Short Stories From 10 Years Ago – January 2, 2004
Memory & Michael
Short Stories From 10 Years Ago – January 2, 2004 – Whatever our ancestral or cultural heritage – we all have a deep, primordial connection to what has gone before us. Whether events in our lives are positive or negative, our yearning to remain linked to a person, place or thing is unmistakable.
We have been given a remarkable gift in the form of memory. We can choose to let a memory be an exciting, vital part of our lives or let it slip, silently and mysteriously into the recesses of our being, where it can either give us guidance or make us bitter. In my lifetime, memory has served me well and served me poorly. As I mature I endeavour to bring this precious gift into balance where it can be an ally.
My brother Michael died on December 8, 1971. His beautiful life was cut short by a drunk driver. My father believed him to be an old soul whose presence was required elsewhere. My mother bonded indelibly with her grief. It became her friend, her solace, her need and her daily fix. It excused her from living. She remained inexorably bound in its steely grasp for the rest of her life.
He has been gone for 32 years and I still miss him. I wonder about the life he might have had – memories never born, that are forever lost to me. My brother Eric, my sister-in-law Jeannie and I embarked on the two hour drive to our family home the night he died. At the first opportunity I had to be alone, I sat in the living room beside the stereo. It was dark outside. I was conscious of the night and unaware, both at the same time. I turned on the phonograph and re-played the same track from a record, dozens and dozens of times. I wanted to consume the composer, the music, the phonograph and the entire orchestra that played that haunting melody – “Largo” by de Bussy. I thought if I heard the music enough times that its beauty would somehow steal slowly under my skin and lodge in my chest, where it would ease my pain and maybe fill the gaping hole in my heart.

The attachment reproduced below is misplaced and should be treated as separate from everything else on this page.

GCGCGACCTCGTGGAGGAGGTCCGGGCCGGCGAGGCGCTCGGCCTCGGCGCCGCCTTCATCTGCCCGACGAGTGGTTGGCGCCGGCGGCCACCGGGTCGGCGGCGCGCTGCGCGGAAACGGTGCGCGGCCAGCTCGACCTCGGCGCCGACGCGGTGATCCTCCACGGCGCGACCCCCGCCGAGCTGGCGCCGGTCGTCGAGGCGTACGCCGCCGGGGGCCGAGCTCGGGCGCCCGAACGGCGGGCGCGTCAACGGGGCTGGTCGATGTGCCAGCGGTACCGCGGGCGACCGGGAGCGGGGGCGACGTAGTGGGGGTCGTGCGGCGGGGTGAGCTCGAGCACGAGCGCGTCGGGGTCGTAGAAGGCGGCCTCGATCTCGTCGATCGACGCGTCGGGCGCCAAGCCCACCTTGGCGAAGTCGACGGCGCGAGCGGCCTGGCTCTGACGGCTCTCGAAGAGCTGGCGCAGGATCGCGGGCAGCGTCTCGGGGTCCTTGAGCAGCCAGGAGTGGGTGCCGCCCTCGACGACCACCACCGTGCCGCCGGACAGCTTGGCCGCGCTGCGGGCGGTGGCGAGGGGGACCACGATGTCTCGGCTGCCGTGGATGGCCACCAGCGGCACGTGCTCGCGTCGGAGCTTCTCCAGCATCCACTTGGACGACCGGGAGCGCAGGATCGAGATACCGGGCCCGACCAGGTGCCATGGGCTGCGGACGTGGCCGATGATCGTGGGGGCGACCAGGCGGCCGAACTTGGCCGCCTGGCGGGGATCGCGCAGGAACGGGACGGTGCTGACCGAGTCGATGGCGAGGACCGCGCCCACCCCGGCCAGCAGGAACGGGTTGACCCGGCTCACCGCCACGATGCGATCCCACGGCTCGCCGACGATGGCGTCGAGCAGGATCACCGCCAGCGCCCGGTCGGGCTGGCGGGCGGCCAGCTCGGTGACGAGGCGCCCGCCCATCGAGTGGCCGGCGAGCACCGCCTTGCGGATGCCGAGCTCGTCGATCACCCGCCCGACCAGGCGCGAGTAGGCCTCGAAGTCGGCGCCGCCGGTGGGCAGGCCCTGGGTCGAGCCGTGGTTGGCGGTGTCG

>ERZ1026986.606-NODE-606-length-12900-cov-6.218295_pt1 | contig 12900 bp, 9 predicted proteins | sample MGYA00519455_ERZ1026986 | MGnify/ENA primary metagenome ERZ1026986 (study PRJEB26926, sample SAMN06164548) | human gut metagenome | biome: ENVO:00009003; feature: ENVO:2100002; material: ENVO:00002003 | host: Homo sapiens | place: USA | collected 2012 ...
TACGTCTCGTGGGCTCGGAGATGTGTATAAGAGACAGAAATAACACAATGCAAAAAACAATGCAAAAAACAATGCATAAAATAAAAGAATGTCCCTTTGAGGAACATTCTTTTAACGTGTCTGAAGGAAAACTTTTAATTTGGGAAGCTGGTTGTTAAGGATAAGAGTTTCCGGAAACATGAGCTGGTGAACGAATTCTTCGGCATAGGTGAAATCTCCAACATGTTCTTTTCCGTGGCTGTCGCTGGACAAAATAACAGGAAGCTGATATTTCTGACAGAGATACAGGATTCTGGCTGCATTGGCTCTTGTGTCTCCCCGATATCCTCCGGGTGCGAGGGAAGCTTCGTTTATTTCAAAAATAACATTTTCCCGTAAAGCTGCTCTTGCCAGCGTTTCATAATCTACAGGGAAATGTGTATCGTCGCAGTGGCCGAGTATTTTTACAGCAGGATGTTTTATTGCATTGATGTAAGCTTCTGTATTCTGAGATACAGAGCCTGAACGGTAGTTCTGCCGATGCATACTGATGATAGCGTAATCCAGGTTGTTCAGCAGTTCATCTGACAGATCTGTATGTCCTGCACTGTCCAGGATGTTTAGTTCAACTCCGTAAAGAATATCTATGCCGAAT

I could then let it seep out of my pores to run down my body where it would bleed into the ground. I wanted the knowledge of Mike’s loss to be silently telegraphed through the earth to everyone who had ever known him. I wanted the world to know that it had lost a profoundly beautiful and good soul. I tried to fathom that I had lost my brother. I had to believe he was really gone. Otherwise, when I woke up in the morning, in that split second before conscious thought takes over, I would think he was still alive – part of my life. Then I’d have to experience his loss again. Pain is a cruel companion. Death is a silent, unwelcome intruder. We fight its presence at every turn, but know in our hearts this battle can never be won. It awaits us all.
Over the years my longing has mellowed. I don’t think of Michael every day, but I reflect on him often. I remember the day I lost the sound of his voice. That was such a cruel blow. But I remember his smile, his kindness, the mischievous sparkle in his eyes, his sense of the ridiculous, the way his light brown hair fell so softly over his forehead. I wish him a Happy Birthday every March 2nd and without fail a Merry Christmas. I wonder how he would have grown, what wisdom he might have shared with those he loved. During the bleak times in my life I’ve known he was there. I was laid low by his loss, but I’m richer in spirit because he was my brother.
I hope all people who have lost someone ‘greatly loved’ learn with time, to feel this way. This is where the gift of memory is at its most sublime. I have never heard words that convey this sentiment more beautifully expressed than in Carl Sandburg’s graceful lines:
“I take you and pile high the memories,
Death will break her claws on those I keep”